Image Journal Exclusively Publishes Flannery O’Connor's College Journal

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Acclaimed quarterly to publish never-before-seen journal by one of America’s greatest writers at the outset of her vocation.

Flannery O'Connor self-portrait photo taken through her dresser mirror.

Flannery O'Connor self-portrait photo taken through her dresser mirror.

With her trademark wit already in evidence, the eighteen-year-old O’Connor entitled her college journal 'Higher Mathematics.'

This November, Image, the influential quarterly journal of art and faith, will become the exclusive publisher of a college journal kept by one of the canonical writers of American literature, Flannery O’Connor.

Written when she was eighteen years old, the journal reveals the same intelligence, humor, and earnest faith one encounters in her letters, as well as the beginnings of the fearsome intellect found in her stories and essays. Her self-deprecating humor, loyalty and love of her family, and her yearning to become a literary success are all in evidence.

Published by arrangement with O’Connor’s estate, the journal is prefaced with a short introduction by Jesuit scholar Mark Bosco, who has recently completed a documentary on her life. The issue will also include several previously unpublished photos, including a self-portrait photo taken through her dresser mirror.

O’Connor lived from 1925 to 1964, almost entirely in the state of Georgia. Her three short story collections and two novels are, taken together, a landmark of twentieth-century American fiction. Her comic, harrowing, and often shockingly violent stories grapple with mystery at the heart of faith without sentimentality or didacticism. She saw herself as a religious writer working in a secular age, and in her own words: “to the hard of hearing you shout, and for the almost blind you draw large and startling figures.”

With her trademark wit already in evidence, the eighteen-year-old O’Connor entitled her college journal “Higher Mathematics.” In it she keeps a daily record of her thoughts, dreams, amusements, and fears for a period of forty days. She is conscious of her powerful literary and intellectual gifts, yet anxious about whether they will come to anything. The entries contain a range of reflections, from a critique of contemporary social science and the dullness of many of her college classes, to close observations of domestic life with her mother and extended family, to the disciplines she is already practicing as a writer. Her longing for sophistication and love is balanced by a deep loyalty and affection for the people near her. She is equal parts satire and warmth. Her characteristic voice is present throughout: alternately mordant, skeptical, spiritual, and funny. A brief excerpt:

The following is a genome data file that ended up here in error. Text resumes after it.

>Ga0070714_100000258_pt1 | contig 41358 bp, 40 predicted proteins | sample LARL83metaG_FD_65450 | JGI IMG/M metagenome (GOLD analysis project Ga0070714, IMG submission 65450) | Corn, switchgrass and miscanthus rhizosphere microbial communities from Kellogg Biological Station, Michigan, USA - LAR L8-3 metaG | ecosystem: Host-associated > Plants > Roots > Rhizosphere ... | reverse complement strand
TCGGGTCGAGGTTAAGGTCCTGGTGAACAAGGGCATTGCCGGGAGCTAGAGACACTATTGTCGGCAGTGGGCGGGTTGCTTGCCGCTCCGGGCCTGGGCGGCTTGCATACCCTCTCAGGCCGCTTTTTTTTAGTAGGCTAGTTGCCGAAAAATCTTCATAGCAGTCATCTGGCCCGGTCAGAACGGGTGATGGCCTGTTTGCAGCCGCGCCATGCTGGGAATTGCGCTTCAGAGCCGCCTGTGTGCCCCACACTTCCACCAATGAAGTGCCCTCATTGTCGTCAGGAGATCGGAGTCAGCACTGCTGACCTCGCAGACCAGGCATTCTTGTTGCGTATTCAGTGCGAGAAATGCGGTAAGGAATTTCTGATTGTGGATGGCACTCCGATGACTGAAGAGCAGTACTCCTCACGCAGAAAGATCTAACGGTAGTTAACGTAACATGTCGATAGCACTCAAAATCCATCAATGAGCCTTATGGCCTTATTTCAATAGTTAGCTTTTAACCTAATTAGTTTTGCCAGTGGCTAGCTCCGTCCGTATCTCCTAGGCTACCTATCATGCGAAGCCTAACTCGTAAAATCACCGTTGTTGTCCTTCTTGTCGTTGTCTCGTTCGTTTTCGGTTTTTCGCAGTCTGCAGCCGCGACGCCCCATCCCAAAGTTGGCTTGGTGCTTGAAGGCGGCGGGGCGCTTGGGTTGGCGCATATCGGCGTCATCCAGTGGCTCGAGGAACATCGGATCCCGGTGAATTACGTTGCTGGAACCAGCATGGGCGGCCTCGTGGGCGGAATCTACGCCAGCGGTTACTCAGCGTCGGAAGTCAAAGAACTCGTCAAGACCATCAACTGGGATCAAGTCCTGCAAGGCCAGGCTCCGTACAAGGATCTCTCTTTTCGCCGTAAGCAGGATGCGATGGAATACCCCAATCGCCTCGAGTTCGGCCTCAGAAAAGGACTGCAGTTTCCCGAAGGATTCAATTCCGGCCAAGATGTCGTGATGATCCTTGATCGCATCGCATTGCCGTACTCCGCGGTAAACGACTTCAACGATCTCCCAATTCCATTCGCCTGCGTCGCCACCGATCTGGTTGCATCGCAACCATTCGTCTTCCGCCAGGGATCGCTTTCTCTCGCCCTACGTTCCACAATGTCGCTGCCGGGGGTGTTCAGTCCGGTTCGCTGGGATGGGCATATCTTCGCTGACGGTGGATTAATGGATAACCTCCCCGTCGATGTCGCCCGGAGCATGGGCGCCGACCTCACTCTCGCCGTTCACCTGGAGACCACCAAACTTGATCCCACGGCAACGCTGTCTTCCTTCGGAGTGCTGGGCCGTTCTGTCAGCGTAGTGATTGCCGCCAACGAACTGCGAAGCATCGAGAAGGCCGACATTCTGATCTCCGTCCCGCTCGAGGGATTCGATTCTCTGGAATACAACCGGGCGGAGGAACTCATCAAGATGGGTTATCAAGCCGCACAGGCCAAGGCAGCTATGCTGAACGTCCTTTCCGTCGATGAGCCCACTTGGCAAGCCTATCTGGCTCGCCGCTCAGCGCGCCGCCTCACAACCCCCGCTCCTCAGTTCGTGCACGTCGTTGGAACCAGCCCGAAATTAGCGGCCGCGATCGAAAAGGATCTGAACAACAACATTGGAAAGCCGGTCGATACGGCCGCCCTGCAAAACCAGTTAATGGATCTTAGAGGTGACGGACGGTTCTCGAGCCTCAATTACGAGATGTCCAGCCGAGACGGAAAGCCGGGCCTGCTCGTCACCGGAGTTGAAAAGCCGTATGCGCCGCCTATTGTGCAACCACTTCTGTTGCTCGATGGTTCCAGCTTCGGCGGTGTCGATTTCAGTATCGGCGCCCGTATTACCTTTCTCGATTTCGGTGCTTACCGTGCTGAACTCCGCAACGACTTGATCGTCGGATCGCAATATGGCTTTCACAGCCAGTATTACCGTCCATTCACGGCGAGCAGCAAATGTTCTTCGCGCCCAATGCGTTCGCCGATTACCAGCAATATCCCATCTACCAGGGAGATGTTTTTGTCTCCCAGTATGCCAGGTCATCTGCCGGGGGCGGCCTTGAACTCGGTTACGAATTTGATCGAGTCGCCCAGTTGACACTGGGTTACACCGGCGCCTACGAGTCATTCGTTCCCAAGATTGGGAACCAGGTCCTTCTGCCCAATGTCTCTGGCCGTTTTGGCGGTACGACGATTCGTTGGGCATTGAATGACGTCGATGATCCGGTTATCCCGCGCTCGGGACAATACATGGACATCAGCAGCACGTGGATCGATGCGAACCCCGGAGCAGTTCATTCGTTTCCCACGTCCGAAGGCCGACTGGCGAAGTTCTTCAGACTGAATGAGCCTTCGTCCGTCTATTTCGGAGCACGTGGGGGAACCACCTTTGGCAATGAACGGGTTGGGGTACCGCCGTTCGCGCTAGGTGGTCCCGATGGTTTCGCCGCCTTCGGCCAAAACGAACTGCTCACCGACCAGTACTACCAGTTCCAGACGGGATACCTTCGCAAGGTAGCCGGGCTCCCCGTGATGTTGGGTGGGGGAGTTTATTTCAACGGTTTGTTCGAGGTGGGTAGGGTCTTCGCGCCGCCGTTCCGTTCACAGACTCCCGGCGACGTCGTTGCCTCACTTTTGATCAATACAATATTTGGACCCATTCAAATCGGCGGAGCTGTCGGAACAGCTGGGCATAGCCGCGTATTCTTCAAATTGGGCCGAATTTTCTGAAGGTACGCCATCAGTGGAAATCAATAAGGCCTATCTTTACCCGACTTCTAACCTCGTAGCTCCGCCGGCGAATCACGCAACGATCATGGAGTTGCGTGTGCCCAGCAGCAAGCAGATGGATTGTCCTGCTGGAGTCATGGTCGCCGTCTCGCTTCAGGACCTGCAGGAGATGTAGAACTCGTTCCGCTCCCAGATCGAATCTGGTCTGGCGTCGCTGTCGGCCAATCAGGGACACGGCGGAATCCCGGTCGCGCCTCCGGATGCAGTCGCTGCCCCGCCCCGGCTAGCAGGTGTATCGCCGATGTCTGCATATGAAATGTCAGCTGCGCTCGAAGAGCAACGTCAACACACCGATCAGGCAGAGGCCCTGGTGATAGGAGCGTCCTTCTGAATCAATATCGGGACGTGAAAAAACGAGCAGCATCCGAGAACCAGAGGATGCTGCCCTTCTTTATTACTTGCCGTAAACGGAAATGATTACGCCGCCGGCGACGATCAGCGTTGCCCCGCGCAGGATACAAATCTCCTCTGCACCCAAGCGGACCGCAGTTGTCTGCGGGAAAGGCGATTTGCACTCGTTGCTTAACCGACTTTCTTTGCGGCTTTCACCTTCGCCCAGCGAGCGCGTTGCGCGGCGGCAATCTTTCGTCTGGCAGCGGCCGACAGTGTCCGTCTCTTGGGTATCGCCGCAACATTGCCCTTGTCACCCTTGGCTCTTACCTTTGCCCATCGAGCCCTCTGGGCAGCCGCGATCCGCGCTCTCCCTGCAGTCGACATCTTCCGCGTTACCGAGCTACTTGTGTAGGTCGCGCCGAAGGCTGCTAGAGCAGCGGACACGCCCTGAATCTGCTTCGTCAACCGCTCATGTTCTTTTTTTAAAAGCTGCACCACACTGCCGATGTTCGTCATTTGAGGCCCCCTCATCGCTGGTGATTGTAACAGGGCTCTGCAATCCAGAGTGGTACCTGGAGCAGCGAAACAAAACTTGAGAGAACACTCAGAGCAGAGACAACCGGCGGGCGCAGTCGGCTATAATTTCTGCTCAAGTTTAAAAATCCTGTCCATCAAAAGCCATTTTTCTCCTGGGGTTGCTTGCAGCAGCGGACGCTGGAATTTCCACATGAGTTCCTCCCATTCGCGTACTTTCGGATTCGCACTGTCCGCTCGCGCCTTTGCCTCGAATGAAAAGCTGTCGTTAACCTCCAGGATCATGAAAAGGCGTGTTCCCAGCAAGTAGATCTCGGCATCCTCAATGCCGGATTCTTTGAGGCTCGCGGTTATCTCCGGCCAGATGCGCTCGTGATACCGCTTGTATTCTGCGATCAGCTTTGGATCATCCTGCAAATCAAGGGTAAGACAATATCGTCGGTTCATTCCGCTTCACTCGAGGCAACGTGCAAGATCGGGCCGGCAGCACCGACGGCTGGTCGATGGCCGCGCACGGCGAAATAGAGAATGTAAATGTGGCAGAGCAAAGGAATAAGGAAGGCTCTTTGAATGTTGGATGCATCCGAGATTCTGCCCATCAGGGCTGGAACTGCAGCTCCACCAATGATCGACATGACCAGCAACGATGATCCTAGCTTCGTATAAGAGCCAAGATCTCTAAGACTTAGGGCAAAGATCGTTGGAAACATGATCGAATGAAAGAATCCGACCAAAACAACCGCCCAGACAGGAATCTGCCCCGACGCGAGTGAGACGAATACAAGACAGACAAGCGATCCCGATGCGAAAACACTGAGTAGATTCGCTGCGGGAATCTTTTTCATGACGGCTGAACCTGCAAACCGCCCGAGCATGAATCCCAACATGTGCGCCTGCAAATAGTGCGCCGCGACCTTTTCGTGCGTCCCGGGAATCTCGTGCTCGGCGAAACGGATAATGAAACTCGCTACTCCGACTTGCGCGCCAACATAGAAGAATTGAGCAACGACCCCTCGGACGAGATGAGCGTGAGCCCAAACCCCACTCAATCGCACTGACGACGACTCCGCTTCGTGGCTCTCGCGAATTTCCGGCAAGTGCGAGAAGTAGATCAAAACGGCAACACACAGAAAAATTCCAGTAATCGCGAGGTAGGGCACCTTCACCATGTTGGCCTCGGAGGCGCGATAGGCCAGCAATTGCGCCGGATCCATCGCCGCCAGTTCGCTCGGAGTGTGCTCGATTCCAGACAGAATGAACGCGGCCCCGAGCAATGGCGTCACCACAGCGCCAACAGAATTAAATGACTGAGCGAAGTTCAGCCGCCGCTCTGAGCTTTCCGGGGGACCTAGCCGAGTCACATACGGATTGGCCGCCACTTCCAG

Jan. 11, ’44. If I should begin to feel sorry for myself—however erroneously—I could easily move myself to a liquid-eyed condition, and that would be disastrous. I have such an affection for myself. It is second only to the one I have for Regina [her mother]. No one else approaches it. I realize that joyfully just now. If I loved anyone as much or more than myself and he were to leave, I would be too unhappy to want myself to advance; as it is, I look forward to many profitable hours. I have so much to do that it scares me.


About Image Journal

Image was founded in 1989 to demonstrate the continued vitality and diversity of contemporary art and literature that engage with the religious traditions of western culture. Now one of the leading literary journals published in English, it is read all over the world—and forms the nexus of a warm and active community.

We believe that the great art that has emerged from these faith traditions is dramatic, not didactic—incarnational, not abstract. And so our focus has been on works of imagination that embody a spiritual struggle, like Jacob wrestling with the angel. In our pages the larger questions of existence intersect with what the poet Albert Goldbarth calls the “greasy doorknobs and salty tearducts” of our everyday lives.

Material first published in Image has appeared in the Pushcart Prize anthology, Best American Essays, Best American Poetry, Best American Spiritual Writing, O. Henry Prize Stories, The Art of the Essay, New Stories from the South, Best Christian Short Stories, Best Christian Writing, and Best American Movie Writing. Image has been nominated by Utne Reader for an Alternative Press Award for Spiritual Coverage and excerpted by Harper’s, the Wilson Quarterly, and Utne Reader, and featured online at Poetry Daily and on the air at the Reader's Almanac.


Praise for Image

“This magazine fills a real gap in the area of art and religion, and I am convinced that for many people this journal will be a very important source of better understanding of the deep links between art and religion.” —Henri Nouwen

“Image is a realistic, valuable, and extraordinarily interesting magazine. Its writing and artwork is simple, direct, and without pretension—like the best of all American writing. It deserves generous support—and applause.” —Annie Dillard

“A beautiful magazine.” —Madeline L’Engle

“Image occupies a unique place in the religion/arts world. No other journal manages to maintain such academic integrity while at the same time avoiding theological jargon. No other journal manages to offer such depth while still remaining comprehensible to a general readership. No other journal manages to be so provocative while also being so full of common sense. And no other journal in this field begins to match Image for quality of presentation. A major achievement with a rich and promising future.” —Jeremy Begbie

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